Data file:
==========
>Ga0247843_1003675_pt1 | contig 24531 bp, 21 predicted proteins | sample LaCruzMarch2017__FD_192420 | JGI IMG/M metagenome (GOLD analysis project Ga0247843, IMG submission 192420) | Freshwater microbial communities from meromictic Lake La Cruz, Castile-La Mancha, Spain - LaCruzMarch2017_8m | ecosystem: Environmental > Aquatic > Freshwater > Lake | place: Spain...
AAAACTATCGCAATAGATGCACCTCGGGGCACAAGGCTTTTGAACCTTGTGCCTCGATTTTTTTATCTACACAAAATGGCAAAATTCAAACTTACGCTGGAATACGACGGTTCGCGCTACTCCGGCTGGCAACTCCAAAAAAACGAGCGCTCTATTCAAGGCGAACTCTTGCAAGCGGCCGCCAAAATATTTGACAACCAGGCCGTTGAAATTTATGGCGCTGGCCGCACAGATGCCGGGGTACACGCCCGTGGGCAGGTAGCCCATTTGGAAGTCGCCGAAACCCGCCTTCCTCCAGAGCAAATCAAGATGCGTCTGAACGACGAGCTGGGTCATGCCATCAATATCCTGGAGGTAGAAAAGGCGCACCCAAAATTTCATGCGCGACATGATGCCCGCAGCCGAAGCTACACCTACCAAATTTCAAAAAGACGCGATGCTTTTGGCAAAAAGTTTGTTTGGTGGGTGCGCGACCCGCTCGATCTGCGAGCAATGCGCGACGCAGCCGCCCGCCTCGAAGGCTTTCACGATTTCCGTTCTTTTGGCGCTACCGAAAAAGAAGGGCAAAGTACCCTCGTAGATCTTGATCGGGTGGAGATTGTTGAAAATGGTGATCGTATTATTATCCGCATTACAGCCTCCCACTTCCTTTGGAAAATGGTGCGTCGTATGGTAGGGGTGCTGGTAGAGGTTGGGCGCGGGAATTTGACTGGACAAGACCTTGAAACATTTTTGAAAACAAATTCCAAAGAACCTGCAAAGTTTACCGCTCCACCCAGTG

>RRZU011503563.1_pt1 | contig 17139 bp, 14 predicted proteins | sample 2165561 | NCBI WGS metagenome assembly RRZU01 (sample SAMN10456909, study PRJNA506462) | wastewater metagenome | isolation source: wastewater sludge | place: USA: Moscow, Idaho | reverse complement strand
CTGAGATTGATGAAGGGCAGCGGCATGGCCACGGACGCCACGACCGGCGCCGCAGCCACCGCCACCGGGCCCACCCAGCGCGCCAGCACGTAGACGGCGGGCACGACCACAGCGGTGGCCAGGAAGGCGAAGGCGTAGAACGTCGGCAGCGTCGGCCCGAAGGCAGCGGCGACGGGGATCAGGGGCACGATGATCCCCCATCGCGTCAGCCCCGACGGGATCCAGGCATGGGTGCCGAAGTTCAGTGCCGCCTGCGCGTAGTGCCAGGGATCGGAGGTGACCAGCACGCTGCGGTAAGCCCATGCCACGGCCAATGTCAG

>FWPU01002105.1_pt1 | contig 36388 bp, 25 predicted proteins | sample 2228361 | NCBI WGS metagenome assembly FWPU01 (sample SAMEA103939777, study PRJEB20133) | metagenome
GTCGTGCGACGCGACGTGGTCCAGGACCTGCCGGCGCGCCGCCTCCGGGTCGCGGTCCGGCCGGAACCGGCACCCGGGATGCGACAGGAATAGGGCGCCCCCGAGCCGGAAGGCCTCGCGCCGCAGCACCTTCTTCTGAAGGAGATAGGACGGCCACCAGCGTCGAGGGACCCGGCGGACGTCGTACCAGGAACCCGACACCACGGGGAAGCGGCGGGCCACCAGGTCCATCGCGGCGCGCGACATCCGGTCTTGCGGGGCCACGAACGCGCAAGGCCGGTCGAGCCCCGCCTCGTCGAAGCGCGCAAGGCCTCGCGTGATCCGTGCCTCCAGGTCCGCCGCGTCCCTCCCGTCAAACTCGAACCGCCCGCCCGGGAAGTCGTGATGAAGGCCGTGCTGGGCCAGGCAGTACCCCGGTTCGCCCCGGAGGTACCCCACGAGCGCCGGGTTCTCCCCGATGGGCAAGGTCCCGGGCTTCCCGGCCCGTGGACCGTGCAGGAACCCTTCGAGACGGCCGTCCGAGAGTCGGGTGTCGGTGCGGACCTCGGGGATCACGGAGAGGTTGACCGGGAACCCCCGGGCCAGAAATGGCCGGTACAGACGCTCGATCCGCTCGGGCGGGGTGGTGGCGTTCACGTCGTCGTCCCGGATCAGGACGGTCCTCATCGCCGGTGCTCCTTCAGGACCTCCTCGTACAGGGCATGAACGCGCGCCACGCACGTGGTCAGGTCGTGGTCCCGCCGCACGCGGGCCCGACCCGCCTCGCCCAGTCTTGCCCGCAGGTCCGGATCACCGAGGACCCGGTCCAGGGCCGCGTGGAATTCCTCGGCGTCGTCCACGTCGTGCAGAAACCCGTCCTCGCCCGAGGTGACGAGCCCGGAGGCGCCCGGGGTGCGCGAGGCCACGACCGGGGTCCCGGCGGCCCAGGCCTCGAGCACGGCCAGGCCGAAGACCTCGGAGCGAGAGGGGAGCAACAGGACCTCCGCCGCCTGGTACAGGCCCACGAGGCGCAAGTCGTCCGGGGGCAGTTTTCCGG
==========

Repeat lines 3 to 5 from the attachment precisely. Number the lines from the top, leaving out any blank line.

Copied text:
>RRZU011503563.1_pt1 | contig 17139 bp, 14 predicted proteins | sample 2165561 | NCBI WGS metagenome assembly RRZU01 (sample SAMN10456909, study PRJNA506462) | wastewater metagenome | isolation source: wastewater sludge | place: USA: Moscow, Idaho | reverse complement strand
CTGAGATTGATGAAGGGCAGCGGCATGGCCACGGACGCCACGACCGGCGCCGCAGCCACCGCCACCGGGCCCACCCAGCGCGCCAGCACGTAGACGGCGGGCACGACCACAGCGGTGGCCAGGAAGGCGAAGGCGTAGAACGTCGGCAGCGTCGGCCCGAAGGCAGCGGCGACGGGGATCAGGGGCACGATGATCCCCCATCGCGTCAGCCCCGACGGGATCCAGGCATGGGTGCCGAAGTTCAGTGCCGCCTGCGCGTAGTGCCAGGGATCGGAGGTGACCAGCACGCTGCGGTAAGCCCATGCCACGGCCAATGTCAG

>FWPU01002105.1_pt1 | contig 36388 bp, 25 predicted proteins | sample 2228361 | NCBI WGS metagenome assembly FWPU01 (sample SAMEA103939777, study PRJEB20133) | metagenome